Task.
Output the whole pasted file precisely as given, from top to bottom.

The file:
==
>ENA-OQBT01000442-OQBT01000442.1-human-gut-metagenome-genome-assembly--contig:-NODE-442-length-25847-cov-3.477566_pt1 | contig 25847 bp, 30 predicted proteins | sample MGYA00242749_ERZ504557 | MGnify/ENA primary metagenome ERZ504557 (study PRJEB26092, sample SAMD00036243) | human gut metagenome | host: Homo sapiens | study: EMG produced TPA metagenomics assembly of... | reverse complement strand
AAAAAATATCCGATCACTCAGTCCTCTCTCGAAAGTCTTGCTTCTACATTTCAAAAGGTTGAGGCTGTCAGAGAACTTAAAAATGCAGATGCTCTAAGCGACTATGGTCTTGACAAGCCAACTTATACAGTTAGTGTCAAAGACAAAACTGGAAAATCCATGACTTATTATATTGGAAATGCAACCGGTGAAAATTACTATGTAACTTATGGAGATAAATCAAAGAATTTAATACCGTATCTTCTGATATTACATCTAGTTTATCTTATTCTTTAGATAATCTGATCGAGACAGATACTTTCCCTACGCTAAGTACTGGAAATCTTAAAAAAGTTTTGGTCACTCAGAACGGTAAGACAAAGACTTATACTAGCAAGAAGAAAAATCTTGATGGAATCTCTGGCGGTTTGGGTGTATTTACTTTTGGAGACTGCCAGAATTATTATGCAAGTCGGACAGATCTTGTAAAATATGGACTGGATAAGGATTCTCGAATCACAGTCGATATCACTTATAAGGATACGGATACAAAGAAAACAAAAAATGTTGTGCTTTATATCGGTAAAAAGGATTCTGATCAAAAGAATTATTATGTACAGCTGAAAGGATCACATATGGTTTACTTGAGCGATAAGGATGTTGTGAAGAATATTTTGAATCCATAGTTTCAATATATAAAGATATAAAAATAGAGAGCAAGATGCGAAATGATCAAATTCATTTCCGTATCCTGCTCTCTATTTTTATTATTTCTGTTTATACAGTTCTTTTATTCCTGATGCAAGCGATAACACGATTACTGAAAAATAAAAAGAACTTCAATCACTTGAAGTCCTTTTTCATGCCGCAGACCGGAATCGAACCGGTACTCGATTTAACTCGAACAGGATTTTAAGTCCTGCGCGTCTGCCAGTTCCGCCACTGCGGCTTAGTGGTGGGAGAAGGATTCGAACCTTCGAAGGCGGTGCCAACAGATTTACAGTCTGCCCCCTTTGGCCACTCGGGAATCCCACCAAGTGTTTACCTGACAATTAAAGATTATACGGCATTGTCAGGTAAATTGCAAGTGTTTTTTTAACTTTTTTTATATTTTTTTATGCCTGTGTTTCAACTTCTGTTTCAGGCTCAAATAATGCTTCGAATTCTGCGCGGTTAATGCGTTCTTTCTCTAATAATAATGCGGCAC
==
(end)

>ENA-OQBT01000442-OQBT01000442.1-human-gut-metagenome-genome-assembly--contig:-NODE-442-length-25847-cov-3.477566_pt1 | contig 25847 bp, 30 predicted proteins | sample MGYA00242749_ERZ504557 | MGnify/ENA primary metagenome ERZ504557 (study PRJEB26092, sample SAMD00036243) | human gut metagenome | host: Homo sapiens | study: EMG produced TPA metagenomics assembly of... | reverse complement strand
AAAAAATATCCGATCACTCAGTCCTCTCTCGAAAGTCTTGCTTCTACATTTCAAAAGGTTGAGGCTGTCAGAGAACTTAAAAATGCAGATGCTCTAAGCGACTATGGTCTTGACAAGCCAACTTATACAGTTAGTGTCAAAGACAAAACTGGAAAATCCATGACTTATTATATTGGAAATGCAACCGGTGAAAATTACTATGTAACTTATGGAGATAAATCAAAGAATTTAATACCGTATCTTCTGATATTACATCTAGTTTATCTTATTCTTTAGATAATCTGATCGAGACAGATACTTTCCCTACGCTAAGTACTGGAAATCTTAAAAAAGTTTTGGTCACTCAGAACGGTAAGACAAAGACTTATACTAGCAAGAAGAAAAATCTTGATGGAATCTCTGGCGGTTTGGGTGTATTTACTTTTGGAGACTGCCAGAATTATTATGCAAGTCGGACAGATCTTGTAAAATATGGACTGGATAAGGATTCTCGAATCACAGTCGATATCACTTATAAGGATACGGATACAAAGAAAACAAAAAATGTTGTGCTTTATATCGGTAAAAAGGATTCTGATCAAAAGAATTATTATGTACAGCTGAAAGGATCACATATGGTTTACTTGAGCGATAAGGATGTTGTGAAGAATATTTTGAATCCATAGTTTCAATATATAAAGATATAAAAATAGAGAGCAAGATGCGAAATGATCAAATTCATTTCCGTATCCTGCTCTCTATTTTTATTATTTCTGTTTATACAGTTCTTTTATTCCTGATGCAAGCGATAACACGATTACTGAAAAATAAAAAGAACTTCAATCACTTGAAGTCCTTTTTCATGCCGCAGACCGGAATCGAACCGGTACTCGATTTAACTCGAACAGGATTTTAAGTCCTGCGCGTCTGCCAGTTCCGCCACTGCGGCTTAGTGGTGGGAGAAGGATTCGAACCTTCGAAGGCGGTGCCAACAGATTTACAGTCTGCCCCCTTTGGCCACTCGGGAATCCCACCAAGTGTTTACCTGACAATTAAAGATTATACGGCATTGTCAGGTAAATTGCAAGTGTTTTTTTAACTTTTTTTATATTTTTTTATGCCTGTGTTTCAACTTCTGTTTCAGGCTCAAATAATGCTTCGAATTCTGCGCGGTTAATGCGTTCTTTCTCTAATAATAATGCGGCAC